Easy Ways To Reduce Teen Text Distractions

The Insurance Bureau of Canada reports that 75% of Canadian drivers admit to texting and driving, and that drivers are 23 times more likely to crash while texting and driving.

New data has researchers thinking a multipronged approach of financial incentives and phone disabling apps could reduce those figures.

“More than half of teens in the United States admit to texting while driving,” said Kit Delgado, assistant professor of Emergency Medicine at Penn and lead author of a recent study on distracted driving and teenagers. “A phone setting or third-party app that automatically responds to incoming texts, yet leaves navigation and music functions accessible could curb this epidemic.”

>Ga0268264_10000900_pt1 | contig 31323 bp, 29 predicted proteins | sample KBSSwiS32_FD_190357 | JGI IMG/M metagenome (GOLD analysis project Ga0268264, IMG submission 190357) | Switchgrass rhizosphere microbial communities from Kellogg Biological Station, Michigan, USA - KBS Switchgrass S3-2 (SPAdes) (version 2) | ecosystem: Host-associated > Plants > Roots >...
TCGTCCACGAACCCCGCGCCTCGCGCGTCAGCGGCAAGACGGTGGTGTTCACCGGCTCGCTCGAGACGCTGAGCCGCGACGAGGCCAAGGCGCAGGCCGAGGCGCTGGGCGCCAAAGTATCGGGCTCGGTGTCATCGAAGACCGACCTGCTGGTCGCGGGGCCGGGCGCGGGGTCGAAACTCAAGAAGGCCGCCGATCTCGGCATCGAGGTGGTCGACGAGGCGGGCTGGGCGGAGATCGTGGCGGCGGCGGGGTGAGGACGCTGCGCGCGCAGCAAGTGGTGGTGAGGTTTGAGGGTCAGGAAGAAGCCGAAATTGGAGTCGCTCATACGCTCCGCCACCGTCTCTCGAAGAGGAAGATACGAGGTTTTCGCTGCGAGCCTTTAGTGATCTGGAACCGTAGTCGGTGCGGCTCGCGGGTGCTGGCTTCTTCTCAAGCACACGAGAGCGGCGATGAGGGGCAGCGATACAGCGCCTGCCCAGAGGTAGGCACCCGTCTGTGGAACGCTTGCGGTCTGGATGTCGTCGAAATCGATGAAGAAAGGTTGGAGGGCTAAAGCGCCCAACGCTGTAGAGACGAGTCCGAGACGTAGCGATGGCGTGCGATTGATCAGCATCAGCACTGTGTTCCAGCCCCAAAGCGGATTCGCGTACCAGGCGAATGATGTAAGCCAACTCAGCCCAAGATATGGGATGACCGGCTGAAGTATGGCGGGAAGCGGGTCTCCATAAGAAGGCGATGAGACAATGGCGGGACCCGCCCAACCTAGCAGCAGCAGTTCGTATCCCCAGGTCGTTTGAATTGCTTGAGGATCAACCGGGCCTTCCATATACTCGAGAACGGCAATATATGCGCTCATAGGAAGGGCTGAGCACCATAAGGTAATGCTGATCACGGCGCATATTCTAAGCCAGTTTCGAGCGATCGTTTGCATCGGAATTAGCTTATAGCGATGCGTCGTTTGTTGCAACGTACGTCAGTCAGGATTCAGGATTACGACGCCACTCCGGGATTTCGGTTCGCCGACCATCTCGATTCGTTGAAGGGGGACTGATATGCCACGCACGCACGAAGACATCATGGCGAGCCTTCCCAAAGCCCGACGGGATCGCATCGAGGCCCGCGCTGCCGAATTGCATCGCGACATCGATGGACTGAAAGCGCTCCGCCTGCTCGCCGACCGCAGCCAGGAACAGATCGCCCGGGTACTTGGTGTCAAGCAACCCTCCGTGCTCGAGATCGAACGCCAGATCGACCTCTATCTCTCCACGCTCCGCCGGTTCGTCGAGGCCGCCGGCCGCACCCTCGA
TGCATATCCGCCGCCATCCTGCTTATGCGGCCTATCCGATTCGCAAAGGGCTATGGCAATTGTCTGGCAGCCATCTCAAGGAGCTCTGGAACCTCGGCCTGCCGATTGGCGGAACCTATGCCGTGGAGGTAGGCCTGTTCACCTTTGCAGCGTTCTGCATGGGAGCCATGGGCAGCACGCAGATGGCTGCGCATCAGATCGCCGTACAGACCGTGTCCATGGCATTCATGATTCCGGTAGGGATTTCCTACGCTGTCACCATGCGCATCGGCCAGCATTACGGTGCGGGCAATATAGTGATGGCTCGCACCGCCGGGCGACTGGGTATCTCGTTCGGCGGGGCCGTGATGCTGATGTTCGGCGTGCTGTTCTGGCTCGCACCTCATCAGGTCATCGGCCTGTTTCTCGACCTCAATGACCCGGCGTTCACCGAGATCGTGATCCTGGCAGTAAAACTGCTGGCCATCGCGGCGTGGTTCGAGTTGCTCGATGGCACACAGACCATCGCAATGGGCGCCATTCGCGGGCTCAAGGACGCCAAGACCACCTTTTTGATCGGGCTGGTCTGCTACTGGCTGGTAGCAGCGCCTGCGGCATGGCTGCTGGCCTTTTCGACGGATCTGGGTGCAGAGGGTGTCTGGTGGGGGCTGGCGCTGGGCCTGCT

Last year Apple rolled out a “Do Not Disturb While Driving” function for iPhones. This optional feature locks the screen, halts incoming texts and sends automatic replies, and limits incoming calls.

Delgao suggested that appealing to a teen’s wallet could also prove effective.

He pointed to insurance incentive programs that reward drivers who enable the “Do not disturb while driving” function on their smartphone.

The Insurance Bureau of Canada points out three things regarding distracted driving.

  • It’s illegal. All provinces in Canada, plus the Yukon and Northwest Territories, enforce bans on using cellphones or hand-held electronic devices while driving. Stiff fines and demerit points are common penalties.
  • It’s dangerous. A distracted driver may fail to see up to 50% of their surroundings.
  • Nearly 80% of collisions and 65% of near-collisions involved some form of driver inattention in the three seconds prior to the event.